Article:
BY JOHN GRAHAM
On Feb. 9, billionaire George Soros wrote an article in The Guardian titled “Putin is a Bigger Threat to Europe’s Existence than ISIS.” In the article he warns that Russian President Vladimir Putin is exacerbating the migrant crisis to bring about the unravelling of the European project, resulting in the lifting of European Union-wide sanctions and forestalling Russia’s economic collapse. Western leaders are therefore making a grievous mistake in viewing Putin as a potential ally against the Islamic State group.
Soros’ detachment from geopolitical reality is breathtaking. He credits German Chancellor Angela Merkel with recognizing that the migrant crisis could destroy the EU, even though her disastrous, unilateral open-door policy has done more to exacerbate it than Putin ever could. He even describes Putin’s intervention in Syria as a strategic blunder. Really? Putin now has a secure foothold in the Middle East, a Mediterranean port for the Russian navy, and Western leaders are practically begging him to make their Middle East troubles go away. If this is Putin blundering, I dread to imagine what a Putin masterstroke looks like.
That the title of Soros’ piece says “Europe” when he means the EU shows that he takes as a given that the EU is worth saving from Putin’s machinations. The founding premise of the EU is that the key to continental peace and prosperity is a supranational confederation of semi-sovereign countries able to restrain the evils of excessive nationalism. As a Jew who grew up in Nazi-occupied Hungary, it is understandable that Soros would subscribe to this notion. If the EU were just a forum for trade and cooperation, I might share his sentiment.
But the EU is far more than that. Its ultimate goal is “ever closer union,” culminating in a United States of Europe. How else do you explain the many trappings of a sovereign country? Free movement of people and labor within the EU’s “borders,” a single currency, an EU Commission handing down binding, supranational edicts which are then rubber-stamped by an EU parliament — the only directly elected body in the EU. There is even a flag and an anthem (set to the tune of Beethoven’s “Ode to Joy”).
The result is a dysfunctional chimera of nation-states, a parody of the very thing it was meant to replace. Note how EU foreign policy resembles the high-and-mighty behavior of a glorified non-government organization, labelling Israeli products from the West Bank and penalizing developing world farmers for using genetically modified crops, to name but two examples. Contrast this with the abject cowardice EU leaders have displayed in the face of Putin’s aggression in Ukraine, the inability to deter migrants from risking their lives crossing the Aegean — made worse by Merkel’s open-door invitation, and the sweeping concessions the EU has made to Turkey in return for stemming the tide. If one dispenses with the anachronistic idea that the EU is the key to European peace and prosperity, it is hard to see what makes it worth saving.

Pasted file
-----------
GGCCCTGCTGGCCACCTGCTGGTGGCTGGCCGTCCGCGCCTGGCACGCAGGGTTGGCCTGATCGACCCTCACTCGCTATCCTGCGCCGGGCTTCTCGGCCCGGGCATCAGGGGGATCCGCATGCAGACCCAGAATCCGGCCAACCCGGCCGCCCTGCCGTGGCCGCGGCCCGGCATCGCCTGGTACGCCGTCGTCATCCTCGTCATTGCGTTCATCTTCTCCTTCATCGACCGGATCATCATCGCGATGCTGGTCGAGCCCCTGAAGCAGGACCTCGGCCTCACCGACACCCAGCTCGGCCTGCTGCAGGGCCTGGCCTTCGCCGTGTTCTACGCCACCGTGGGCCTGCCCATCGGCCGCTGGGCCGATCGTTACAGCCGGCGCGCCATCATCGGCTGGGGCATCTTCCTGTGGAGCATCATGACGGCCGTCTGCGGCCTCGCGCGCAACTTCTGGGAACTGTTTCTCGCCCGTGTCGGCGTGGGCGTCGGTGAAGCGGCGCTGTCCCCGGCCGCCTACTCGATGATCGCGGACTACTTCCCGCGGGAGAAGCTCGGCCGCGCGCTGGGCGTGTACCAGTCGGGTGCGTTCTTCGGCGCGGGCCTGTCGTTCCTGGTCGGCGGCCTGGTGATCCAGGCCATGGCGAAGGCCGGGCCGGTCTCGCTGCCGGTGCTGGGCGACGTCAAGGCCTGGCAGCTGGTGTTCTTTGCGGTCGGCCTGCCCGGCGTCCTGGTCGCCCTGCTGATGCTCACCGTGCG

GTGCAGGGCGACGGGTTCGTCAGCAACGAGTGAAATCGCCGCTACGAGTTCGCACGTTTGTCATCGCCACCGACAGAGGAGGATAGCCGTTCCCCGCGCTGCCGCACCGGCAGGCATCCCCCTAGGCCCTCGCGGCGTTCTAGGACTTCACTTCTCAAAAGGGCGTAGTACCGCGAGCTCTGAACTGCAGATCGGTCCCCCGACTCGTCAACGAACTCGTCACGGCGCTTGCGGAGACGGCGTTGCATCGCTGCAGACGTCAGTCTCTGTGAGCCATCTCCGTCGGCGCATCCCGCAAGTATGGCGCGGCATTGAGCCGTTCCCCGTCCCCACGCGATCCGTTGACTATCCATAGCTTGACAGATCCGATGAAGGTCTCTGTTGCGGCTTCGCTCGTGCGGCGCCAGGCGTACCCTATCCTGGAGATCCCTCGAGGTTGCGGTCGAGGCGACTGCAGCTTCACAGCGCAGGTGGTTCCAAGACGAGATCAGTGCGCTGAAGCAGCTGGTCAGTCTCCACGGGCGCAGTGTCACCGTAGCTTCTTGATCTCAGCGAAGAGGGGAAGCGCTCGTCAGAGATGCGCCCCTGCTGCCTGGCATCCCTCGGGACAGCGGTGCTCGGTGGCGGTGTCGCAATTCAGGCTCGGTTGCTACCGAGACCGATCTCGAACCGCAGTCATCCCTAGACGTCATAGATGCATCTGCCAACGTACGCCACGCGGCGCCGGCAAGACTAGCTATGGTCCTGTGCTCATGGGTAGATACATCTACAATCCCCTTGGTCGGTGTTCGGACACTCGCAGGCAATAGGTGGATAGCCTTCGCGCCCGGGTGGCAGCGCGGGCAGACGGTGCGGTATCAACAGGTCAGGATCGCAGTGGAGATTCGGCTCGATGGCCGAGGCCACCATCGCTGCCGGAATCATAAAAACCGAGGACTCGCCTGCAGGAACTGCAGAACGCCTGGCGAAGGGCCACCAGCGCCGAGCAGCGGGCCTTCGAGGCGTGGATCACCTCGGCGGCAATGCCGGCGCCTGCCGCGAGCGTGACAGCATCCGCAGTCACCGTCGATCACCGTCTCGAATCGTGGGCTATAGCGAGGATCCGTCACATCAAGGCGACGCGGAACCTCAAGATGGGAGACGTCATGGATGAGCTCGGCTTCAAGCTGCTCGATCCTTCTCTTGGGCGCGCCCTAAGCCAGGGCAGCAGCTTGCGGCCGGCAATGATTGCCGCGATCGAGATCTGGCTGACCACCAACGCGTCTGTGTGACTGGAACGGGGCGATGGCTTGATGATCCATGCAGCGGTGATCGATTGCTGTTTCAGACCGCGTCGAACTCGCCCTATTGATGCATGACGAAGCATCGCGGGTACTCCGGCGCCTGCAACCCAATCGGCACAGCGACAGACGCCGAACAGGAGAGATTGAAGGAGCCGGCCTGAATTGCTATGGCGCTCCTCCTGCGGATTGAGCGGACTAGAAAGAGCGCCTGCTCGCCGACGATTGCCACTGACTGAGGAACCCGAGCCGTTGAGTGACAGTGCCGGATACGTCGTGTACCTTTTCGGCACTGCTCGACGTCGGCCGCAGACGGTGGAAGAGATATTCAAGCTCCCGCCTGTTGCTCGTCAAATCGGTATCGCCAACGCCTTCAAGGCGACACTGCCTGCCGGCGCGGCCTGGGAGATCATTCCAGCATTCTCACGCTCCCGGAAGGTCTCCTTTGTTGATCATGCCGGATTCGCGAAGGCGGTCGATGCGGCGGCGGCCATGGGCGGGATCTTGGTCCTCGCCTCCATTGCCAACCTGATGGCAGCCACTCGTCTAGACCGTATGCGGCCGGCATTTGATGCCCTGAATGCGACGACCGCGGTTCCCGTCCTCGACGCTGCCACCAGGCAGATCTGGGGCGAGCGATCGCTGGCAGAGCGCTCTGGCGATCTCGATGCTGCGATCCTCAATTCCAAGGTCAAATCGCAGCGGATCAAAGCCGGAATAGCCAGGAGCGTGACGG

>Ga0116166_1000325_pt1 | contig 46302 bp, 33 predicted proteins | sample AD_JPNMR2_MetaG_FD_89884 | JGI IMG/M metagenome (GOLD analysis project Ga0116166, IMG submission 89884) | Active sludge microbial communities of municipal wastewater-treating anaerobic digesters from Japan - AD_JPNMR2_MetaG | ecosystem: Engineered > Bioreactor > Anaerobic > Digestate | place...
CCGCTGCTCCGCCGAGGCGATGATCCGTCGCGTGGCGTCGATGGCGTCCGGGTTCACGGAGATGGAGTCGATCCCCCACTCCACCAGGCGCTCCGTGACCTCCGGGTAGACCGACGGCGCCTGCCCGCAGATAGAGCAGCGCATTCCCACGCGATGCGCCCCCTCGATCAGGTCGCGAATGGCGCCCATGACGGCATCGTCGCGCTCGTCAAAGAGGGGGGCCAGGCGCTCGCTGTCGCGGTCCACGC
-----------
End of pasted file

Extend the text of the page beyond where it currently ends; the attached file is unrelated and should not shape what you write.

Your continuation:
The Russian threat to Europe (not the EU) is overstated. The shale revolution has done more to undermine Russia than sanctions ever could. If sanctions ended tomorrow, foreign capital could allow Russia to bail out its beleaguered energy firms and regional governments, but rock-bottom oil prices are here to stay, with shale as a safe alternative for Europe in the event of a Russian energy blackmail.
Soros also claims that the threat from the Islamic State group is overstated, adding that Putin is trying to stoke Western Islamophobia to bolster his aims. Most Europeans are sick of hearing that Islamic terrorism is the fault of the West. For one thing, many of its victims are other Muslims; for another thing, Western recruits to al Qaeda and the Islamic State group come disproportionately from second- or third-generation, middle-class families, not from the downtrodden inhabitants of ghettos and banlieues. Speaking of which, how many have died in gun and bomb attacks on the streets of European cities on Putin’s orders?
Putin is certainly no friend. He runs a mafiocracy at home and is a menace abroad, but Russia does not pose the existential threat to the West that Islamic supremacism does. If geopolitics is chess, then Putin plays like a grandmaster. By contrast, the current U.S. administration draws red lines on the board and does nothing when they are crossed, and EU leaders shut their eyes and pray for a draw. The only two effective forces against the Islamic State group and Jabhat al-Nusra are the Kurds and the forces of the Syrian President Bashar al-Assad. That we have been forced into this sorry zugzwang is entirely our fault. The only way the migrant crisis can be solved is through a meaningful ceasefire in Syria, and Putin is the only one who can make it happen; if the EU has to collapse first, then the sooner it happens the better.